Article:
Conservatorships in California
What Is a Conservatorship?
Conservatorships are available to families seeking a way to care for a loved one who is unable to handle their affairs without assistance and can be established regardless of the individual’s age. Our firm works with families seeking guidance for establishing a conservatorship to help their loved ones, from their children to their aging parents.
In California, a conservatorship is established as a last resort by a judge who appoints a person or organization to serve as the conservator for the individual, known as the conservatee. There are several types of conservatorships, each with different components meant to meet the needs of each unique conservatee.
As you consider this next step, it’s important to consider the needs your loved one faces, and which approach is best for your family. An experienced attorney will be able to assess your situation and determine whether a conservatorship is right for you.
Lantern-Petris-Short (LPS) Conservatorships
LPS conservatorships are for those conservatees who cannot or will not agree to special living arrangements or treatments on their own. LPS is best for people with serious mental health illnesses who need special care, such as very restrictive living arrangements and extensive mental health treatment.
In these cases, the conservatorship will need to be initiated by a local government agency. Therefore, if you believe this is the best type of conservatorship for your loved one, you will need to contact your local county Public Guardian or Public Conservator. The information provided below does not apply to LPS Conservatorships.
Probate conservatorships are the most common types of conservatorship and are created based on the laws in the California Probate Code. These conservatorships can be created as either general or limited.
A general conservatorship is best for someone who cannot care for themselves or their finances. A limited conservatorship is best for a person with developmental disabilities who cannot fully care for themselves or their finances, however, they do not require a high level of care or help.
A court can appoint a conservator of the person, the estate, or both. A conservator of the person is not automatically appointed as the conservator of the estate as well. If a potential conservator is seeking to be a conservator of both, the individual must petition the court for approval to serve as a conservator of both the person and the estate. Or, a current conservator of the person can petition the court to become the conservator of the estate.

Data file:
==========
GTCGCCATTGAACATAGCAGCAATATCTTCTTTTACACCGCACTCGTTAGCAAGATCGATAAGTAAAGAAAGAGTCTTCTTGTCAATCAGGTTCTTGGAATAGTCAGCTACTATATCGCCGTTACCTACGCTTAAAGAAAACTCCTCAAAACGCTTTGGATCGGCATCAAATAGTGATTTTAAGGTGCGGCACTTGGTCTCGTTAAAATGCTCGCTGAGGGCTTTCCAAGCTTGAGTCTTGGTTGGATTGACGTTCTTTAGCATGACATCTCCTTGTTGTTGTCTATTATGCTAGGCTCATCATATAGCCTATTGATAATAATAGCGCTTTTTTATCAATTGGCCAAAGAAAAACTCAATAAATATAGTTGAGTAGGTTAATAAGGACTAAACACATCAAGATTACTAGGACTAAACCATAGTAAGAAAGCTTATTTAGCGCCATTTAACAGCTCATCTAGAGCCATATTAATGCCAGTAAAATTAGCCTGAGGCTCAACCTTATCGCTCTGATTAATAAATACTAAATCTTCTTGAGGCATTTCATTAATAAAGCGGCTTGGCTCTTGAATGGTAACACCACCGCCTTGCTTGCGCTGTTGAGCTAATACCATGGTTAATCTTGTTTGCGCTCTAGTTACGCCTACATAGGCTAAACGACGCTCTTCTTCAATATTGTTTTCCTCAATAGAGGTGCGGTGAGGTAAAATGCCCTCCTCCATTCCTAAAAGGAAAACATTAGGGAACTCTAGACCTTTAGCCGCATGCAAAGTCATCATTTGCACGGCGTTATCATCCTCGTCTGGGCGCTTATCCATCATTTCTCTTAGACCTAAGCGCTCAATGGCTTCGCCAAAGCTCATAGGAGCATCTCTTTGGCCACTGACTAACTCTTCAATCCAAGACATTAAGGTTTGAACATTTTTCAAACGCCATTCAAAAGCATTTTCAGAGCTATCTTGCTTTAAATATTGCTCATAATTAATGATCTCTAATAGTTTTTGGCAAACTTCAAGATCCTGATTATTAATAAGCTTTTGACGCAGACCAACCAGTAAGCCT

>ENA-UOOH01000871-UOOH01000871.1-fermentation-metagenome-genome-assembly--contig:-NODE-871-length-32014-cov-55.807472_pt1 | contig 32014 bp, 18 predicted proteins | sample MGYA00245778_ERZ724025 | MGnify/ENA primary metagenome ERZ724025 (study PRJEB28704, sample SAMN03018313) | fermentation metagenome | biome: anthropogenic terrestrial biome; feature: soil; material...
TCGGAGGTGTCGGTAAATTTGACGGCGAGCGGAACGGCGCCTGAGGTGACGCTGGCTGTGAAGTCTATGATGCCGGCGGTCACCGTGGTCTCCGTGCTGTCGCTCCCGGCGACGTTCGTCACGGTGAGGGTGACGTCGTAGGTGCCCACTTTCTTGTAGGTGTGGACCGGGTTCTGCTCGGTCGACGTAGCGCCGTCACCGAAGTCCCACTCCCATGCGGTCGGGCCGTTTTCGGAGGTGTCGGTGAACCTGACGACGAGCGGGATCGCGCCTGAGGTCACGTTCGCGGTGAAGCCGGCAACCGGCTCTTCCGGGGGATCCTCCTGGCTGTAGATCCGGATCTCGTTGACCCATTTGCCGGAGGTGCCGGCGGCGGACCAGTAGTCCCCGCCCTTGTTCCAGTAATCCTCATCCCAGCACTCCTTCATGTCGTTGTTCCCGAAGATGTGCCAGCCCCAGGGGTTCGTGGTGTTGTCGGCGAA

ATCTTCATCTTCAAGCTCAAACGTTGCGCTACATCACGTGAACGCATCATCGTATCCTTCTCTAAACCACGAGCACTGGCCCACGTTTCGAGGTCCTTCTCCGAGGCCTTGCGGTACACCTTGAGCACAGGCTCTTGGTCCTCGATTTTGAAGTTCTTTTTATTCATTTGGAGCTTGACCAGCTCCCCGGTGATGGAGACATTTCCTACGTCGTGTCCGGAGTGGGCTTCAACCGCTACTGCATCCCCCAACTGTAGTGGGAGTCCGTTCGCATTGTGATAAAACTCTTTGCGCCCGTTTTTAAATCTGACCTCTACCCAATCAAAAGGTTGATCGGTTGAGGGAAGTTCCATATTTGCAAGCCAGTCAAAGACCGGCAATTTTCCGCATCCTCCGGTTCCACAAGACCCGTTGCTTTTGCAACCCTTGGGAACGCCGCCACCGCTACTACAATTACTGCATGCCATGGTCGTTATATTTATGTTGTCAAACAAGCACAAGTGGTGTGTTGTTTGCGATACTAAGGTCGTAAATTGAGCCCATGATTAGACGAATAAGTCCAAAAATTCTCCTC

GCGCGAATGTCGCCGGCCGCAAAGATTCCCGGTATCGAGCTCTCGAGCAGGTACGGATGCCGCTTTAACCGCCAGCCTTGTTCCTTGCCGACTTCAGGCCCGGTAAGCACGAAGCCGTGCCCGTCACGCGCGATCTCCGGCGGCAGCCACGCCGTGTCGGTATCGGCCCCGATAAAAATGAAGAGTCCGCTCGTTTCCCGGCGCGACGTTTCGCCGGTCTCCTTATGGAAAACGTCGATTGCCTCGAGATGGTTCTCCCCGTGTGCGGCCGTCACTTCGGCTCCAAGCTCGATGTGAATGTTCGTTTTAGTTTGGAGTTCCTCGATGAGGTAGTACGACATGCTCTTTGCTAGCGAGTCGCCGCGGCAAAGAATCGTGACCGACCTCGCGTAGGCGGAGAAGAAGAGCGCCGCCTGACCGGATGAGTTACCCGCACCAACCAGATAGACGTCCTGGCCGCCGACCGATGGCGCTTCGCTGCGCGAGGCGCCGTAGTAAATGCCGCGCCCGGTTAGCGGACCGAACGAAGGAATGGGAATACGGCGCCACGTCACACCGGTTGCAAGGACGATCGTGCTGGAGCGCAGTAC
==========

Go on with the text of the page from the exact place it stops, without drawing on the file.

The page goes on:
Once you and your attorney determine the best conservatorship for your family, you can begin the process by filing all of the required documents with the court. Then, if a judge grants the requested conservatorship, the arrangement can begin.
Responsibilities of a Conservator
Once appointed, the conservator must attend the training offered by the court, meet their ongoing duty to report to the court for regular reviews, and have meetings with the court investigator who will give neutral information about the case to the judge. In certain cases, the court will require the conservator to obtain approval before making a major decision for the conservatee.
If the investigator thinks the conservator is acting in the best interest of the conservatee – and the court agrees – the court can reduce the required reviews. However, if the investigator believes there may be an issue after a review, they can ask the judge to appoint an attorney to represent the conservatee and may begin the legal process to remove the conservator.
A court can also restrict the responsibilities of a limited conservator’s duties. Since some disabled people have the ability to do many things on their own, a judge will only give the limited conservator power to do things the limited conservatee cannot do without help. For example, a limited conservator’s duties may include:
- Deciding where the limited conservatee will live (NOT in a locked facility)
- Signing a contract for the limited conservatee
- Giving or withholding consent for most medical treatment for the limited conservatee (NOT sterilization and certain other procedures)
- Giving or withholding consent to the limited conservatee’s marriage or domestic partnership
- Managing the limited conservatee’s financial affairs (for a limited conservator of the estate)
Further, because a limited conservator’s responsibility is to help the limited conservatee develop maximum self-reliance, the limited conservator is also required to secure treatments, services, and opportunities that directly benefit the limited conservatee’s growth. These can include:
- Training or education
- Medical and psychological services
- Social opportunities
- Vocational opportunities
General Duties of a
Conservator of the Person
- Arrange for the conservatee’s care and protection.
- Decide where the conservatee will live.
- Make arrangements for the conservatee’s:
- Health care
- Get approval from the court for certain decisions about the conservatee’s health care or living arrangements.
- Report to the court on the conservatee’s current status.
General Duties of a
Conservator of the Estate
- Manage the conservatee’s finances
- Locate and take control of all assets
- Collect the conservatee’s income
- Make a budget to show what the conservatee can afford
- Pay the conservatee’s bills
- Responsibly invest the conservatee’s money
- Protect the conservatee’s assets
- Account to the court and to the conservatee for the management of the conservatee’s assets
If someone you love is likely to need a conservatorship in the near future, we are ready to guide you through your options so you can be prepared and ready when the day comes. Contact us or use the form below to arrange a consultation with an experienced attorney today.